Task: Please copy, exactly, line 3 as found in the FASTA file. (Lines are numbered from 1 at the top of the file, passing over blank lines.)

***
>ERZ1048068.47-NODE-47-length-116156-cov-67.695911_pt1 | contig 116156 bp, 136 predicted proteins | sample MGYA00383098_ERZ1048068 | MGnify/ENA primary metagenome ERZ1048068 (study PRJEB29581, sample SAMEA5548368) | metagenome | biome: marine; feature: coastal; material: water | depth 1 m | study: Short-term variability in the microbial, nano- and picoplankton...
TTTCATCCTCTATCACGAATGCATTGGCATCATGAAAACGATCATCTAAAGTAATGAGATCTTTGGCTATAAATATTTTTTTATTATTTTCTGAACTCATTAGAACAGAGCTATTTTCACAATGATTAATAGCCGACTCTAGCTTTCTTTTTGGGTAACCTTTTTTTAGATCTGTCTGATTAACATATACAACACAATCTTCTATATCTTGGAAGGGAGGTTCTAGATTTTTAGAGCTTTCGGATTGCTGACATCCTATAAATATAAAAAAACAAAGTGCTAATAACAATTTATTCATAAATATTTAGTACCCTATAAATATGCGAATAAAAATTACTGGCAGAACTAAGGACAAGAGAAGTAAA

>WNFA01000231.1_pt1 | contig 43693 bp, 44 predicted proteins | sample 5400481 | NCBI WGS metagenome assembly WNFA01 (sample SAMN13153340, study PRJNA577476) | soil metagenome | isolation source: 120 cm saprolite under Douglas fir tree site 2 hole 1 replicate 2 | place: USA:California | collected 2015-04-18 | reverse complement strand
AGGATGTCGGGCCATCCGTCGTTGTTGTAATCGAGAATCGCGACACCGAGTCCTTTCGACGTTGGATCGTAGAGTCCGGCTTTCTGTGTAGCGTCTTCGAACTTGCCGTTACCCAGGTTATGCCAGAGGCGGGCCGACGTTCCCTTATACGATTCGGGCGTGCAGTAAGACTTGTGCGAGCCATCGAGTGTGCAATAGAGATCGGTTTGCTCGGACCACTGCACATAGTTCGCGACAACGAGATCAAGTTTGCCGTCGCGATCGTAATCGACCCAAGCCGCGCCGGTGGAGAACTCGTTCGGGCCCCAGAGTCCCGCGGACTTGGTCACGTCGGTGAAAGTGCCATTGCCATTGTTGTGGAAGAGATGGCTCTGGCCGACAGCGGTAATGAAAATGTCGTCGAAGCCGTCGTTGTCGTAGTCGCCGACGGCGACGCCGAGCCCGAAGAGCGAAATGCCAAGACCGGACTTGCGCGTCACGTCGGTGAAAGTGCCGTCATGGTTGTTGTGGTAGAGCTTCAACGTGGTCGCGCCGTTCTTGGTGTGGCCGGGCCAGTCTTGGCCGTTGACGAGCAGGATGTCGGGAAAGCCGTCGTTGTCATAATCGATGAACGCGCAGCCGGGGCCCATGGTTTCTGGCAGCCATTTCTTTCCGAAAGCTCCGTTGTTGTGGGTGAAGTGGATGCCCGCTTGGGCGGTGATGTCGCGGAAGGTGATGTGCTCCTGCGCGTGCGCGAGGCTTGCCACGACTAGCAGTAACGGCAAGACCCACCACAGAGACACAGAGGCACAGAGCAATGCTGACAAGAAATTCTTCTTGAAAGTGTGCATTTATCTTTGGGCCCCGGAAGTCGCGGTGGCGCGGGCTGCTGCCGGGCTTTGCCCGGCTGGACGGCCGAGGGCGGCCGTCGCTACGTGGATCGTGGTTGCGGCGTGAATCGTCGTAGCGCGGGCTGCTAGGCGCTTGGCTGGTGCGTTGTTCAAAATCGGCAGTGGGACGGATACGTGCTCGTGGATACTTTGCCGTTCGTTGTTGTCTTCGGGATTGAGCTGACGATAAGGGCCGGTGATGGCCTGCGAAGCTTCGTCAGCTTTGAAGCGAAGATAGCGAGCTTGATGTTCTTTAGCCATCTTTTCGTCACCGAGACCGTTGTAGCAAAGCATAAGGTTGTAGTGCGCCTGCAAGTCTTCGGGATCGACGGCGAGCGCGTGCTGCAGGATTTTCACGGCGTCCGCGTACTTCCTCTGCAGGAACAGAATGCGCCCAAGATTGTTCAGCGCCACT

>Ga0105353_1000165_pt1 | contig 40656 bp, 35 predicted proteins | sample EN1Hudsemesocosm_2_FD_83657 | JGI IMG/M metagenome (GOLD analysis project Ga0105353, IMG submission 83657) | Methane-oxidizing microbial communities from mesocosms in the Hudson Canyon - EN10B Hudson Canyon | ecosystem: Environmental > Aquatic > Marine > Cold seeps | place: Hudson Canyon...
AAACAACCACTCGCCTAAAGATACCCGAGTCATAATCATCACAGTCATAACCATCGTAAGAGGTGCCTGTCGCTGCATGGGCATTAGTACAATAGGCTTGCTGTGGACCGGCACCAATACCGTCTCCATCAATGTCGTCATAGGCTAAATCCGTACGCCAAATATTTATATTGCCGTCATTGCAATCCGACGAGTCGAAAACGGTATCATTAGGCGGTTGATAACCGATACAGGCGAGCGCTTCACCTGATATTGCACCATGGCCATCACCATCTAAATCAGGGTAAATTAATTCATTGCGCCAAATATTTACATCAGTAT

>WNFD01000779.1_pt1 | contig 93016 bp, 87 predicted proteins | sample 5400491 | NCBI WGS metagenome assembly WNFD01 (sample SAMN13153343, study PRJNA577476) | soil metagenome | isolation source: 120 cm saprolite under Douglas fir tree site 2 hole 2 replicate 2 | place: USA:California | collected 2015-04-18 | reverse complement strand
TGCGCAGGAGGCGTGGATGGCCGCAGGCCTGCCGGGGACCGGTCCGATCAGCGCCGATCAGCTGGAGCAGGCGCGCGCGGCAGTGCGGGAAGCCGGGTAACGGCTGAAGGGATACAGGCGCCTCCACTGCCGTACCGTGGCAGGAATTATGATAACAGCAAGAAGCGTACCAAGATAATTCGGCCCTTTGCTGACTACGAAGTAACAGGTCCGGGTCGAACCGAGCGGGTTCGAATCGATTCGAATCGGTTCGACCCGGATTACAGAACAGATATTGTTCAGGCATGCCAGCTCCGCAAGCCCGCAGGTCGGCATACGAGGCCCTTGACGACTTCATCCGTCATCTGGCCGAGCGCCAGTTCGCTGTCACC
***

>WNFA01000231.1_pt1 | contig 43693 bp, 44 predicted proteins | sample 5400481 | NCBI WGS metagenome assembly WNFA01 (sample SAMN13153340, study PRJNA577476) | soil metagenome | isolation source: 120 cm saprolite under Douglas fir tree site 2 hole 1 replicate 2 | place: USA:California | collected 2015-04-18 | reverse complement strand